2022 Hyundai Tucson Plug-In Hybrid: 33 electric miles with no range anxiety

Photos courtesy Hyundai

SAN DIEGO — I wish every car were available as a plug-in hybrid.

Our choices remain limited, though, which is a shame because they’re perfect for so many people. A plug-in hybrid or PHEV is a stepping stone to fully electric cars and trucks. I’ve reviewed a number of PHEVs in recent months, including the Range Rover Sport PHEV, the Toyota RAV4 Prime, and the Jeep Grand Cherokee 4xe — and I loved them all.


For the automaker, the brief is simple: build an electric car with enough range to cover most everyday driving, with a gasoline engine thrown in to get you around when you need to go a bit further. Range anxiety is genuine and legitimate since public charging is still messy (unless you have a Tesla), and most people don’t drive more than 40 miles a day.

The Hyundai Tucson PHEV is the standard Tucson, which I drove last year and liked, plus a 13.8 kWh battery good for 33 miles of EPA-estimated electric range. After that, the 1.6-liter turbocharged four-cylinder hybrid takes over and delivers a respectable 35 mpg combined city and highway.

2022 Hyundai Tucson Plug-In Hybrid

To illustrate the financial benefits, at North Carolina electricity prices of around $0.12 per kWh, those 33 electric miles will be priced similarly to gas at around $1.65 per gallon.

It will take a long time to break even, as the Tucson Limited PHEV I drove priced out to $43,970 fully loaded — some $10,000 more than a standard Tucson. This wasn’t as bad a hit when the Tucson PHEV was eligible for a $7,500 federal tax credit. But, as the vehicle is currently built in Ulsan, Korea, it’s ineligible under the new Inflation Reduction Act EV tax credit scheme, where vehicles must be assembled in the United States to qualify.

For the price, though, you get a remarkably well-equipped SUV and for quite a bit less than its main competition. The Toyota RAV4 Prime quickly closes in on $50,000 when fully loaded. However, the Toyota gets an impressive 42 miles of electric range from its 18.1 kWh battery, almost 30 percent more range than the Tucson does (and its gasoline fuel economy is slightly better, too, at 38 mpg).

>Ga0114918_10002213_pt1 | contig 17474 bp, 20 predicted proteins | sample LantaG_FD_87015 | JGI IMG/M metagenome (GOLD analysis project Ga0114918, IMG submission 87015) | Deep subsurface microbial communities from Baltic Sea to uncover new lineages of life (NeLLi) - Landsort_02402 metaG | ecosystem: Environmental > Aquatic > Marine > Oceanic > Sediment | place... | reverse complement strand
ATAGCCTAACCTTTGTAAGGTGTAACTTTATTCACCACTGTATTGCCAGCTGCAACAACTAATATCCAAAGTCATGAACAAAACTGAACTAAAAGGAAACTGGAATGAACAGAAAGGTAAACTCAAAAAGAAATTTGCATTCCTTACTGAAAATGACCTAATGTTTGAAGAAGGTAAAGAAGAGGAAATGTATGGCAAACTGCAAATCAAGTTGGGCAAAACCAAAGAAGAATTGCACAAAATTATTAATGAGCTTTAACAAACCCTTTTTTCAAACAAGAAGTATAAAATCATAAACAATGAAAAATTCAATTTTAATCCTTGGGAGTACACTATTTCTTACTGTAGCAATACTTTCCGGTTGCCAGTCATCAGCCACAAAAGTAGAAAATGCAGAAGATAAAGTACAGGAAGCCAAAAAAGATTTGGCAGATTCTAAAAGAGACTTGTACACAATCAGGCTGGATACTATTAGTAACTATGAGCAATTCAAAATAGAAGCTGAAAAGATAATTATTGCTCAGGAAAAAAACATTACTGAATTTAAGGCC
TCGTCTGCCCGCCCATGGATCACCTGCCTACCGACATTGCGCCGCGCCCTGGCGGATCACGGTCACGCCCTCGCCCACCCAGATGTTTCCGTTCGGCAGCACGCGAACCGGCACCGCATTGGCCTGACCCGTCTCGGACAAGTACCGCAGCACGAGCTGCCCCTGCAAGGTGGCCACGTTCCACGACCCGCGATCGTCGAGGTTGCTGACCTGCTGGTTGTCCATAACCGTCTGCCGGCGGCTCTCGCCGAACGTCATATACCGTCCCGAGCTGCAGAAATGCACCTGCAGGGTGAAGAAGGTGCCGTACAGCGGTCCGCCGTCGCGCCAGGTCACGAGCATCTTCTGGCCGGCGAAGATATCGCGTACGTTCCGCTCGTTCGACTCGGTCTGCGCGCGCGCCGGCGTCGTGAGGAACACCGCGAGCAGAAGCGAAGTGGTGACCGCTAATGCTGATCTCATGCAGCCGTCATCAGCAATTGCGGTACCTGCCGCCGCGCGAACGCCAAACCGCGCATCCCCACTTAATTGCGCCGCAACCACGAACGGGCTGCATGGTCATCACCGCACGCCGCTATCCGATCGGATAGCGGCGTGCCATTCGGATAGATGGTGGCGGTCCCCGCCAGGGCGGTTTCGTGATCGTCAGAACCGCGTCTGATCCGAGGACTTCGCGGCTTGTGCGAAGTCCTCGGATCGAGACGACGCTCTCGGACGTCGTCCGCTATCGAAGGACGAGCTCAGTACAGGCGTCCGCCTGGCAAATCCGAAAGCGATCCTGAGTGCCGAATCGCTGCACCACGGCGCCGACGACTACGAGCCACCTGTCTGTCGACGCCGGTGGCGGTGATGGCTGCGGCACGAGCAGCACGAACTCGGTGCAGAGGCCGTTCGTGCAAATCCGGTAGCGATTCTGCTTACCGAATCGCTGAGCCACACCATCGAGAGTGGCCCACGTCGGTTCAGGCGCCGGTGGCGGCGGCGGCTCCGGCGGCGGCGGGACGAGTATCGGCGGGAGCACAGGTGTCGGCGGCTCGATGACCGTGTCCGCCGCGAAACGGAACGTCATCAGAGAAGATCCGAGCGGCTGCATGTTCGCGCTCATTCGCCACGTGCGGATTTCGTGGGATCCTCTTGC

2022 Hyundai Tucson Plug-In Hybrid

At this point, however, it’s tricky to say that the RAV4 Prime or the Tucson PHEV is better than the other simply because they’re so hard to find. Both vehicles are nearly impossible to locate on dealer lots, so if you find one… that’s the one to buy.

That said, if I had to choose, I’d give the edge to the Tucson PHEV because of its terrific interior and exterior design, its comprehensive tech stack, and its long list of luxury-esque features.

The 10-inch digital instrument cluster and 10-inch infotainment screen with wireless Apple CarPlay and Android Auto are excellent. My only major complaint is the annoying touch-sensitive up/down thermostat buttons to change the temperature settings. Can we just have a knob to spin instead of needing to jab a button repeatedly when we get cold?

2022 Hyundai Tucson Plug-In Hybrid

It’s also worth calling out Hyundai’s outstanding Highway Drive Assist feature. It allows the driver to momentarily take their hands off the wheel while driving. The car uses forward-facing radar and cameras to determine the vehicle’s position between the lane lines and helps provide steering input. This is coming to more and more vehicles, but the Hyundai implementation is one of the best on the mainstream end of the market, making a stop-and-go commute significantly less painful.

Hyundai’s 10-year/100K-mile powertrain warranty covers the battery and hybrid system in addition to the engine and transmission components, while a 5-year/60K-mile bumper-to-bumper warranty is one of the best you can find anywhere. I drive a ton of vehicles and can tell you that this is not the Hyundai of old and that the company is making tremendous vehicles up and down the line — but that extended warranty is sure to deliver peace of mind to potential buyers skeptical about buying a Korean car.

It’s true that 20 or 25 years ago, Hyundai and Kia were making some truly dreadful cars, but that’s no longer the case. Both companies are making highly competitive vehicles worth considering in just about every vehicle segment.

I wish they offered (and built!) more plug-in hybrids, though. An EV around town and a regular gas vehicle for long drives is the perfect setup for most folks in 2022.

About Jordan Golson 187 Articles
Jordan Golson is North State Journal's automotive reporter. He covers cars - both foreign and domestic - from around the globe.